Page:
The other day I was sitting in my neighborhood Starbucks surrounded by the chatter of conversation and people hunched over their laptops or newspapers. At one table, however, something remarkable was going on.
For several years, studies have linked hearing loss and dementia, but no major study has addressed the big question: Could using hearing aids reduce the risk of cognitive decline?
October is National Audiology Awareness Month, which seems a good time to ask: Do you know how to find an audiologist to test your hearing or help you choose a hearing aid? If you’re unsure — or shaking your head no — you’re not alone.
May was Better Hearing Month, and I did a lot of radio interviews, some on behalf of AARP, others for my new book, Living Better With Hearing Loss: A Guide to Health, Happiness, Love, Sex, Work, Friends … and Hearing Aids. As I heard myself repeating the statistics in one interview after another, I was unhappily reminded of the magnitude of the numbers of people with hearing loss, and the blithe dismissal with which it is generally treated. The prime example of this attitude is the fact that Medicare doesn’t cover hearing aids.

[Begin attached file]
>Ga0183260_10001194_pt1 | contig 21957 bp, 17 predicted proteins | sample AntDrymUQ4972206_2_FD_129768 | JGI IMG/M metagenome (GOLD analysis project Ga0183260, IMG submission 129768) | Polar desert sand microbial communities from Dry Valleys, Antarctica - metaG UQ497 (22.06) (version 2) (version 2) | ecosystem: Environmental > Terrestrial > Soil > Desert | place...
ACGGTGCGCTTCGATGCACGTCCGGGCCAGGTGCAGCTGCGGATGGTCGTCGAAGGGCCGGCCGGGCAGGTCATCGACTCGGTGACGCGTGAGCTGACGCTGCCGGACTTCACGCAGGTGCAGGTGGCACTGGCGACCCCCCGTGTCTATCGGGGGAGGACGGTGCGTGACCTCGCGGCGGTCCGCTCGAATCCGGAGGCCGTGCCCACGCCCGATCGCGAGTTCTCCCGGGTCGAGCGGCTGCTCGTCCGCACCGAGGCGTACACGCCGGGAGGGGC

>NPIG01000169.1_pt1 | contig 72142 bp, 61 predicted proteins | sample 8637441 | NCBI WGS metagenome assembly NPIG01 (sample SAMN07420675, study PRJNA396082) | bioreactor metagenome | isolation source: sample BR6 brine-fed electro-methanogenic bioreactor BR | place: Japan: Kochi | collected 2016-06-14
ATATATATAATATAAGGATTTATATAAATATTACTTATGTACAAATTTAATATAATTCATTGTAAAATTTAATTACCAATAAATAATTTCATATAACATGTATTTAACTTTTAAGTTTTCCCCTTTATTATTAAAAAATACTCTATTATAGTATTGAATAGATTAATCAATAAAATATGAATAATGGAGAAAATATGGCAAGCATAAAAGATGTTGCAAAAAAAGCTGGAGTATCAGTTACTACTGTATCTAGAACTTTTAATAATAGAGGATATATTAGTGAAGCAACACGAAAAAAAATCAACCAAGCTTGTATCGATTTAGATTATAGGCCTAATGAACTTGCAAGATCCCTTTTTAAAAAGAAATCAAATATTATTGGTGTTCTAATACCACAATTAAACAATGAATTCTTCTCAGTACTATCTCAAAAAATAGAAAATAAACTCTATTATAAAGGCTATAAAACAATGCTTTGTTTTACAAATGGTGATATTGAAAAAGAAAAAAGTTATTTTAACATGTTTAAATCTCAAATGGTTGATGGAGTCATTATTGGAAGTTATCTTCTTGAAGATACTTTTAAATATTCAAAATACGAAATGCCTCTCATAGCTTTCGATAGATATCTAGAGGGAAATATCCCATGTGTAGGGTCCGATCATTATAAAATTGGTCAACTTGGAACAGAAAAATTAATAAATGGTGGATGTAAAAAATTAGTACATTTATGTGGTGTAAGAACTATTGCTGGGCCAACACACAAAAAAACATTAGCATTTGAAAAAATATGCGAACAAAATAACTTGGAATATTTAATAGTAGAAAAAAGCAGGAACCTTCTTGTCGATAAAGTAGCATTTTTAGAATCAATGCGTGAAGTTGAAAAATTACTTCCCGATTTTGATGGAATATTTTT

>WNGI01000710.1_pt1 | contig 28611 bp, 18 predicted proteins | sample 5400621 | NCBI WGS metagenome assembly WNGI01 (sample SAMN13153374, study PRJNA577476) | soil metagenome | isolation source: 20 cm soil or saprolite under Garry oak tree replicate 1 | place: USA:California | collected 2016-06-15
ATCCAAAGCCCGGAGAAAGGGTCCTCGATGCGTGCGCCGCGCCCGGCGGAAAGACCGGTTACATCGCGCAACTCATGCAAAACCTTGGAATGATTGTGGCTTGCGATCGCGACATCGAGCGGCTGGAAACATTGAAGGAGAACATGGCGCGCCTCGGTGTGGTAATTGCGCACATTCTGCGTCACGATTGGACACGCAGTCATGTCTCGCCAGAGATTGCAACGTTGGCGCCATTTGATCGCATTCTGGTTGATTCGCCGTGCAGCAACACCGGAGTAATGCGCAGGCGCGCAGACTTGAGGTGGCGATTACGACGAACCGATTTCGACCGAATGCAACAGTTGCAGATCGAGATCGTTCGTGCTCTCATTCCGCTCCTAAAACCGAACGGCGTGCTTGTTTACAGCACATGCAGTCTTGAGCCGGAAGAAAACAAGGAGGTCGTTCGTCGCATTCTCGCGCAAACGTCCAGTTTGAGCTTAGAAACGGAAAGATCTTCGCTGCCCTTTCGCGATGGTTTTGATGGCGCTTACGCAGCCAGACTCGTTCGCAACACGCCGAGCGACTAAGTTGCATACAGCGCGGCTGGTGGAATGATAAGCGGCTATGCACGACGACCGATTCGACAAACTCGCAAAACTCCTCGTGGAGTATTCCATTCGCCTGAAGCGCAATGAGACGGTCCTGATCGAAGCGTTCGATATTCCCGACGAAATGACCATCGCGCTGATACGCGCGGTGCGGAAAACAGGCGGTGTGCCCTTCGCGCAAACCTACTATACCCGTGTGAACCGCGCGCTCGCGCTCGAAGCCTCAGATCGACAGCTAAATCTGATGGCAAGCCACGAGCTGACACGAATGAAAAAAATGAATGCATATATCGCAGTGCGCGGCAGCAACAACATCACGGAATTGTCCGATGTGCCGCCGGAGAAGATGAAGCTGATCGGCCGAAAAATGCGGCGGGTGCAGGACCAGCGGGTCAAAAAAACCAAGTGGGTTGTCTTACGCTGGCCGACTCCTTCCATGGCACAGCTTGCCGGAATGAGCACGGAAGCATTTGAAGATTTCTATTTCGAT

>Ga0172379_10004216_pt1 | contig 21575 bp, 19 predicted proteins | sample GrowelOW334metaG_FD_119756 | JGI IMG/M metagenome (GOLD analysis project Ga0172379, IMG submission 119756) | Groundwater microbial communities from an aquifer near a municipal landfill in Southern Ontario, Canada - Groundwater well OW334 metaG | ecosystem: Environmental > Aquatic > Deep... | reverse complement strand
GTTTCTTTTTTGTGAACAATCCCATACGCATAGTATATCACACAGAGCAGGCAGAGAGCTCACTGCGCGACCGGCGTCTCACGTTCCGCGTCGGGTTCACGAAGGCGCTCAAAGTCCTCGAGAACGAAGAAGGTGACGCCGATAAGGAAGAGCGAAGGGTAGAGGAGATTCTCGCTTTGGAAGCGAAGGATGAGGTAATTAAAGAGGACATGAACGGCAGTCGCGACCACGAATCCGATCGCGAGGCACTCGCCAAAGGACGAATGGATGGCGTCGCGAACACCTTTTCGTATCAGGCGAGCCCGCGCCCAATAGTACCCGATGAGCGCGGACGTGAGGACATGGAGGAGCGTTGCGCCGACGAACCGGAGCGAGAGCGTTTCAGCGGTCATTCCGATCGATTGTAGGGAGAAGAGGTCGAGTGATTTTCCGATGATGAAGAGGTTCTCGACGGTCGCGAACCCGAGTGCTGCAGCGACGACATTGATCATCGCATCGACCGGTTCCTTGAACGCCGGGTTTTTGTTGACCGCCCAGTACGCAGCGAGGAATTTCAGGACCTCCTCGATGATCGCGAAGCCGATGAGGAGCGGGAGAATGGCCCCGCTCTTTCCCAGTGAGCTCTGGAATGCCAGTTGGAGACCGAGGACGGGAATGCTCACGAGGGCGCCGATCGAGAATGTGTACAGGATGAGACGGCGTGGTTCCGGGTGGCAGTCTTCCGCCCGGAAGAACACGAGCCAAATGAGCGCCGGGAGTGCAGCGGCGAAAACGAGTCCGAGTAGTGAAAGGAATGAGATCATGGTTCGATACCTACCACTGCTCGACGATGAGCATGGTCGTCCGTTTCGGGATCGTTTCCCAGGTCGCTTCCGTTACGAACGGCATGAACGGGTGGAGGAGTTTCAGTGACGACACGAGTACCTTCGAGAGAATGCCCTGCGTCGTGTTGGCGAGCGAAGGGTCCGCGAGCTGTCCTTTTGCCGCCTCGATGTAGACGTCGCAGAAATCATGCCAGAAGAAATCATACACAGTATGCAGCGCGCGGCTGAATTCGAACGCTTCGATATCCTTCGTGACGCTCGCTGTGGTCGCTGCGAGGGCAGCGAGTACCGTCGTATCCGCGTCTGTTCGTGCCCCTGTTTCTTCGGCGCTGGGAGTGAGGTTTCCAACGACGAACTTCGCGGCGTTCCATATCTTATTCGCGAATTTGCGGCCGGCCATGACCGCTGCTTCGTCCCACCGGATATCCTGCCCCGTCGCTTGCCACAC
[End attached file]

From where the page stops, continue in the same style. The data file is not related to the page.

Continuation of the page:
In general, summer is easier on the ears than winter, because many of us spend time outdoors and enjoying leisure activities that tend to be quieter than some winter pursuits.
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